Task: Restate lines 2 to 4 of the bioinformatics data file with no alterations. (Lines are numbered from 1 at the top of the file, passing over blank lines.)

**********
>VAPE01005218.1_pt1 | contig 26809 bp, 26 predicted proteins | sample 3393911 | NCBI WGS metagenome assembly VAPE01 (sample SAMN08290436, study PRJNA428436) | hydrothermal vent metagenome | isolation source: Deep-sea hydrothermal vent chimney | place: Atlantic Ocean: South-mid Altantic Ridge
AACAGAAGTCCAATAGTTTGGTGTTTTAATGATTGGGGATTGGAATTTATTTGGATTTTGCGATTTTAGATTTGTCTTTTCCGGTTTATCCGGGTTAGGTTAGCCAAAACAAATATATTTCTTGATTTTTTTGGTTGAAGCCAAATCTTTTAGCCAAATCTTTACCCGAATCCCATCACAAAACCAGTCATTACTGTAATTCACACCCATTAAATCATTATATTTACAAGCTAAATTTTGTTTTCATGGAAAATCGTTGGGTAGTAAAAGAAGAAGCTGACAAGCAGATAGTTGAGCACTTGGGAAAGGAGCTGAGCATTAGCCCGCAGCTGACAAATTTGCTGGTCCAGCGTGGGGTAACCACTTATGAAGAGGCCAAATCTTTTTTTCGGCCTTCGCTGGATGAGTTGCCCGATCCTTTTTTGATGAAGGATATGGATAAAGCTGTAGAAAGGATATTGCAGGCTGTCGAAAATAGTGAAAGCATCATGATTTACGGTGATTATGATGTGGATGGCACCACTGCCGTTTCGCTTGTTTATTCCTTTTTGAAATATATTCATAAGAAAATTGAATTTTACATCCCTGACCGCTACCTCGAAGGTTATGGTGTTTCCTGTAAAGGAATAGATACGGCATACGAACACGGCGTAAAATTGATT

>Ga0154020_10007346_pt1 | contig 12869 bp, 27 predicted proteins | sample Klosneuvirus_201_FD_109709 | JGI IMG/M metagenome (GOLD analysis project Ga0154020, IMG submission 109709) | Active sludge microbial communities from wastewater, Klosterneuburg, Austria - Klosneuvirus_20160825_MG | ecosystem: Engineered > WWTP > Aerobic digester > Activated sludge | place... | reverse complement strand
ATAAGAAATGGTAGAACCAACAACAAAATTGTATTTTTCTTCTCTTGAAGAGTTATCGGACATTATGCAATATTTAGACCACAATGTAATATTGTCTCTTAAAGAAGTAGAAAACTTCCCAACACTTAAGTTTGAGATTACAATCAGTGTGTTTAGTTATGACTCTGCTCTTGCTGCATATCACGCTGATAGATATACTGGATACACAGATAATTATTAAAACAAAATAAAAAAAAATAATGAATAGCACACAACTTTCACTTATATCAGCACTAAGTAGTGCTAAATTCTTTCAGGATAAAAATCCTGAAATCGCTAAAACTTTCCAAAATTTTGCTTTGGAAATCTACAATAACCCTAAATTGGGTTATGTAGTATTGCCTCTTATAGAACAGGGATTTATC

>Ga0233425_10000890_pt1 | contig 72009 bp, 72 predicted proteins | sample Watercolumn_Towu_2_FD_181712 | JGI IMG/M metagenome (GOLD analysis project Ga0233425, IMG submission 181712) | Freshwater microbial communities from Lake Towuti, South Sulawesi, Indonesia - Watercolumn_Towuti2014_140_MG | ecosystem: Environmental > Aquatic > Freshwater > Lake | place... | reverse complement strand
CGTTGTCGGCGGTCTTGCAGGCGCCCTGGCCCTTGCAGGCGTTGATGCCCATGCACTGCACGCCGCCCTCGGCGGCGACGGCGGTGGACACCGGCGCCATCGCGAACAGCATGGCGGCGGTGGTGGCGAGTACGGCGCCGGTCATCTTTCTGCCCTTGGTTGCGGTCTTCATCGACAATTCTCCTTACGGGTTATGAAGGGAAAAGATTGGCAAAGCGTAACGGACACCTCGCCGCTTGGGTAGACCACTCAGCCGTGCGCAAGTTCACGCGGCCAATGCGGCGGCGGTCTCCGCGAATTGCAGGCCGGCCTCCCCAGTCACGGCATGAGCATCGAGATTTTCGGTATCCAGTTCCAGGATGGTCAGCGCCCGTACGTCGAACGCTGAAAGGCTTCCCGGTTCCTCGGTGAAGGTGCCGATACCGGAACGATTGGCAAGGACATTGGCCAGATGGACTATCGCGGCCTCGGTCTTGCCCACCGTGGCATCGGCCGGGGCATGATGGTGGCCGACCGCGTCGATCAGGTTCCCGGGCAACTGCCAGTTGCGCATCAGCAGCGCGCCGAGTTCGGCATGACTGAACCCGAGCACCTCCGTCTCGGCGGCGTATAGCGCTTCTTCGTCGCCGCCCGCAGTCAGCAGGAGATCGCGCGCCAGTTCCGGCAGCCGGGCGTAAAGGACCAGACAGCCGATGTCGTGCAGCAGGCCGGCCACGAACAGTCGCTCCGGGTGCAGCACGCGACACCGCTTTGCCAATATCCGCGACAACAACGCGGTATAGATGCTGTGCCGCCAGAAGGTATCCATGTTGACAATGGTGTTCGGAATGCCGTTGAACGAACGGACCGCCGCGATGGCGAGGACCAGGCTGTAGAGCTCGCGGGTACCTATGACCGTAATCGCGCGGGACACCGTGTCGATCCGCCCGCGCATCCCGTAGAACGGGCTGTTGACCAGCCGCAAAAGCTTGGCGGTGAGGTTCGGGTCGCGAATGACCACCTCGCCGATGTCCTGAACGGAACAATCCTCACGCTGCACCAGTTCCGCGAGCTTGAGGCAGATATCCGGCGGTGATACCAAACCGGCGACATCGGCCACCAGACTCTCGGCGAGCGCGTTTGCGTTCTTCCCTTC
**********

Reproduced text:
AACAGAAGTCCAATAGTTTGGTGTTTTAATGATTGGGGATTGGAATTTATTTGGATTTTGCGATTTTAGATTTGTCTTTTCCGGTTTATCCGGGTTAGGTTAGCCAAAACAAATATATTTCTTGATTTTTTTGGTTGAAGCCAAATCTTTTAGCCAAATCTTTACCCGAATCCCATCACAAAACCAGTCATTACTGTAATTCACACCCATTAAATCATTATATTTACAAGCTAAATTTTGTTTTCATGGAAAATCGTTGGGTAGTAAAAGAAGAAGCTGACAAGCAGATAGTTGAGCACTTGGGAAAGGAGCTGAGCATTAGCCCGCAGCTGACAAATTTGCTGGTCCAGCGTGGGGTAACCACTTATGAAGAGGCCAAATCTTTTTTTCGGCCTTCGCTGGATGAGTTGCCCGATCCTTTTTTGATGAAGGATATGGATAAAGCTGTAGAAAGGATATTGCAGGCTGTCGAAAATAGTGAAAGCATCATGATTTACGGTGATTATGATGTGGATGGCACCACTGCCGTTTCGCTTGTTTATTCCTTTTTGAAATATATTCATAAGAAAATTGAATTTTACATCCCTGACCGCTACCTCGAAGGTTATGGTGTTTCCTGTAAAGGAATAGATACGGCATACGAACACGGCGTAAAATTGATT

>Ga0154020_10007346_pt1 | contig 12869 bp, 27 predicted proteins | sample Klosneuvirus_201_FD_109709 | JGI IMG/M metagenome (GOLD analysis project Ga0154020, IMG submission 109709) | Active sludge microbial communities from wastewater, Klosterneuburg, Austria - Klosneuvirus_20160825_MG | ecosystem: Engineered > WWTP > Aerobic digester > Activated sludge | place... | reverse complement strand
ATAAGAAATGGTAGAACCAACAACAAAATTGTATTTTTCTTCTCTTGAAGAGTTATCGGACATTATGCAATATTTAGACCACAATGTAATATTGTCTCTTAAAGAAGTAGAAAACTTCCCAACACTTAAGTTTGAGATTACAATCAGTGTGTTTAGTTATGACTCTGCTCTTGCTGCATATCACGCTGATAGATATACTGGATACACAGATAATTATTAAAACAAAATAAAAAAAAATAATGAATAGCACACAACTTTCACTTATATCAGCACTAAGTAGTGCTAAATTCTTTCAGGATAAAAATCCTGAAATCGCTAAAACTTTCCAAAATTTTGCTTTGGAAATCTACAATAACCCTAAATTGGGTTATGTAGTATTGCCTCTTATAGAACAGGGATTTATC